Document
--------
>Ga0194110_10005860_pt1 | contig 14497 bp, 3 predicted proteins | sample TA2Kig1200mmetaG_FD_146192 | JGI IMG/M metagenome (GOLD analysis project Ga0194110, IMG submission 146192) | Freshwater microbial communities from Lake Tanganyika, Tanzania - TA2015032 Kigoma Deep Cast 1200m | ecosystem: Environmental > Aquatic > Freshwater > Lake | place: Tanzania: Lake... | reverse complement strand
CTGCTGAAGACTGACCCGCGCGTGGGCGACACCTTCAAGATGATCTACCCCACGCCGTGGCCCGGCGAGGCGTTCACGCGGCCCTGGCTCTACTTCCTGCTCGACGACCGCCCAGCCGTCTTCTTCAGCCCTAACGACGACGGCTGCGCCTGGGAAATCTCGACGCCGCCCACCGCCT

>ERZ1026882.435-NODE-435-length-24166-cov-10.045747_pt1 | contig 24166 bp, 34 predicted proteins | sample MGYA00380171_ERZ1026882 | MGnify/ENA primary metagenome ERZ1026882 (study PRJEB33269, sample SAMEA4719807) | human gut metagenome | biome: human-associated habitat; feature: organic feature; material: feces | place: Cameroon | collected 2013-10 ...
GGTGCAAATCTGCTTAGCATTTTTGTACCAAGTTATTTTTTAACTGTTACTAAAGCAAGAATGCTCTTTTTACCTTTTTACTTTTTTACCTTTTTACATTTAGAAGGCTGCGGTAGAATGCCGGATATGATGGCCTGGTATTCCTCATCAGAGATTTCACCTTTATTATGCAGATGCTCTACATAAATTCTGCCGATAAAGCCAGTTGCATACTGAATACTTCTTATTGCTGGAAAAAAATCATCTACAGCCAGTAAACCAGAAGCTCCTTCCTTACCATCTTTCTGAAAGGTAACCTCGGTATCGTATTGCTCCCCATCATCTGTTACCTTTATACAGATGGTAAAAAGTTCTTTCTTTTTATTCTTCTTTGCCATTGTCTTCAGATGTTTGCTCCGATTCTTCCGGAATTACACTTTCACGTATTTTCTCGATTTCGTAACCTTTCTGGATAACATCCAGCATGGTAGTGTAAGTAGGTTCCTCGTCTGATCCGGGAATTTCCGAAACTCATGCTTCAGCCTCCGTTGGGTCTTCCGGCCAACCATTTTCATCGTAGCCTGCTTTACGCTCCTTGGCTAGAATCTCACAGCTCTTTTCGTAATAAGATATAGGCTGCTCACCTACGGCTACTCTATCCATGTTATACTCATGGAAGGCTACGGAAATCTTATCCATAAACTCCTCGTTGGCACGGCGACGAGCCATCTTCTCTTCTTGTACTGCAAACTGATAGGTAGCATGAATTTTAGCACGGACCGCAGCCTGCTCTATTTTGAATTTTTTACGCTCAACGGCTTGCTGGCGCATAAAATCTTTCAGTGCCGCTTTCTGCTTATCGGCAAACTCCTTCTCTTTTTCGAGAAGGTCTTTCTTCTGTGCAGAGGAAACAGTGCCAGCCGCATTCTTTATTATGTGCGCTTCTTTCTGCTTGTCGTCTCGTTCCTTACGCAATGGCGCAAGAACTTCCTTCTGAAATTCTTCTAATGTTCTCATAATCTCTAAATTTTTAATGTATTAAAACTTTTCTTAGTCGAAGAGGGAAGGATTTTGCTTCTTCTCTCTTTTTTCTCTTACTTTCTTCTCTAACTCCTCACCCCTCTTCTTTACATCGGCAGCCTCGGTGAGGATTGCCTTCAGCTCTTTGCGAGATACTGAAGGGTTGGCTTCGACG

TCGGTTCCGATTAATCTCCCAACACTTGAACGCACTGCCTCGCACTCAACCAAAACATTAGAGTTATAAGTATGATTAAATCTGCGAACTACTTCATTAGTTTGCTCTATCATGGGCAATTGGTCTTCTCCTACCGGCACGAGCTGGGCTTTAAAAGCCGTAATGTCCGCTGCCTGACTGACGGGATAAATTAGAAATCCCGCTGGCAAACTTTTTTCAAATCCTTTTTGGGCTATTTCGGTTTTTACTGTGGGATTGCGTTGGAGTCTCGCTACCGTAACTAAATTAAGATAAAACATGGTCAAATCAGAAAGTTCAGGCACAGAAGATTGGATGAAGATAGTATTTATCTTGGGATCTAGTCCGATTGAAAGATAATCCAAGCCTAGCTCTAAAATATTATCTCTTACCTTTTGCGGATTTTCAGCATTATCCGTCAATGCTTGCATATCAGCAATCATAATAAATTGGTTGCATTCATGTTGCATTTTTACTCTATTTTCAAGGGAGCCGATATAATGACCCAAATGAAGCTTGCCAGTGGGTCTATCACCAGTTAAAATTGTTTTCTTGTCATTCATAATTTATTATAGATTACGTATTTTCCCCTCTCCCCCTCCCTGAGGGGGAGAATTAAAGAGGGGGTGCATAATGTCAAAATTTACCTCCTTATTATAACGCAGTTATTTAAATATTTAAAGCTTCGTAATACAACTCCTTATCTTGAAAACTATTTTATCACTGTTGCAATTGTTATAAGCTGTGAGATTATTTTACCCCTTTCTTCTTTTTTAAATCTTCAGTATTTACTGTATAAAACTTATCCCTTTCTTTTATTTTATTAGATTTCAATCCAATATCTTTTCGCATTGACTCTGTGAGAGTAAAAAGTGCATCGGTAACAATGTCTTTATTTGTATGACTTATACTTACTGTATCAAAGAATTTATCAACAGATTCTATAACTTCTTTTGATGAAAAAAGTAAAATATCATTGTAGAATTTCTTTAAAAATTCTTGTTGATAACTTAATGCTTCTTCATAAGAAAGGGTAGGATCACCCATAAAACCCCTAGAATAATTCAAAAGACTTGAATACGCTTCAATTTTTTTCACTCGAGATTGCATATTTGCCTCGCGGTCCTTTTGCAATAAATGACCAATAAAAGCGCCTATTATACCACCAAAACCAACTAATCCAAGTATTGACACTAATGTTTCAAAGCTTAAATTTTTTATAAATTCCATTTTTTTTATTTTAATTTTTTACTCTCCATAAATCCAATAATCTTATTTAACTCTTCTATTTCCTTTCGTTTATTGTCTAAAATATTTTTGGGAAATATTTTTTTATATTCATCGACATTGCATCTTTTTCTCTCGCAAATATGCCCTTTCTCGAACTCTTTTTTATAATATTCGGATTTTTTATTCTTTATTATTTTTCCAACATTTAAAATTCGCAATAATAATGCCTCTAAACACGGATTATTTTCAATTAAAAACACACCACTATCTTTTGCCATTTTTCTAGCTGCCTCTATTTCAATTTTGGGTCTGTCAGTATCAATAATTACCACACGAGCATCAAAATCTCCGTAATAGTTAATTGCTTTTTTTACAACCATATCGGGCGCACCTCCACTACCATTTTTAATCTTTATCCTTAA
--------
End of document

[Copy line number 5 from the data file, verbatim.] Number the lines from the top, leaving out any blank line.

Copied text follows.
TCGGTTCCGATTAATCTCCCAACACTTGAACGCACTGCCTCGCACTCAACCAAAACATTAGAGTTATAAGTATGATTAAATCTGCGAACTACTTCATTAGTTTGCTCTATCATGGGCAATTGGTCTTCTCCTACCGGCACGAGCTGGGCTTTAAAAGCCGTAATGTCCGCTGCCTGACTGACGGGATAAATTAGAAATCCCGCTGGCAAACTTTTTTCAAATCCTTTTTGGGCTATTTCGGTTTTTACTGTGGGATTGCGTTGGAGTCTCGCTACCGTAACTAAATTAAGATAAAACATGGTCAAATCAGAAAGTTCAGGCACAGAAGATTGGATGAAGATAGTATTTATCTTGGGATCTAGTCCGATTGAAAGATAATCCAAGCCTAGCTCTAAAATATTATCTCTTACCTTTTGCGGATTTTCAGCATTATCCGTCAATGCTTGCATATCAGCAATCATAATAAATTGGTTGCATTCATGTTGCATTTTTACTCTATTTTCAAGGGAGCCGATATAATGACCCAAATGAAGCTTGCCAGTGGGTCTATCACCAGTTAAAATTGTTTTCTTGTCATTCATAATTTATTATAGATTACGTATTTTCCCCTCTCCCCCTCCCTGAGGGGGAGAATTAAAGAGGGGGTGCATAATGTCAAAATTTACCTCCTTATTATAACGCAGTTATTTAAATATTTAAAGCTTCGTAATACAACTCCTTATCTTGAAAACTATTTTATCACTGTTGCAATTGTTATAAGCTGTGAGATTATTTTACCCCTTTCTTCTTTTTTAAATCTTCAGTATTTACTGTATAAAACTTATCCCTTTCTTTTATTTTATTAGATTTCAATCCAATATCTTTTCGCATTGACTCTGTGAGAGTAAAAAGTGCATCGGTAACAATGTCTTTATTTGTATGACTTATACTTACTGTATCAAAGAATTTATCAACAGATTCTATAACTTCTTTTGATGAAAAAAGTAAAATATCATTGTAGAATTTCTTTAAAAATTCTTGTTGATAACTTAATGCTTCTTCATAAGAAAGGGTAGGATCACCCATAAAACCCCTAGAATAATTCAAAAGACTTGAATACGCTTCAATTTTTTTCACTCGAGATTGCATATTTGCCTCGCGGTCCTTTTGCAATAAATGACCAATAAAAGCGCCTATTATACCACCAAAACCAACTAATCCAAGTATTGACACTAATGTTTCAAAGCTTAAATTTTTTATAAATTCCATTTTTTTTATTTTAATTTTTTACTCTCCATAAATCCAATAATCTTATTTAACTCTTCTATTTCCTTTCGTTTATTGTCTAAAATATTTTTGGGAAATATTTTTTTATATTCATCGACATTGCATCTTTTTCTCTCGCAAATATGCCCTTTCTCGAACTCTTTTTTATAATATTCGGATTTTTTATTCTTTATTATTTTTCCAACATTTAAAATTCGCAATAATAATGCCTCTAAACACGGATTATTTTCAATTAAAAACACACCACTATCTTTTGCCATTTTTCTAGCTGCCTCTATTTCAATTTTGGGTCTGTCAGTATCAATAATTACCACACGAGCATCAAAATCTCCGTAATAGTTAATTGCTTTTTTTACAACCATATCGGGCGCACCTCCACTACCATTTTTAATCTTTATCCTTAA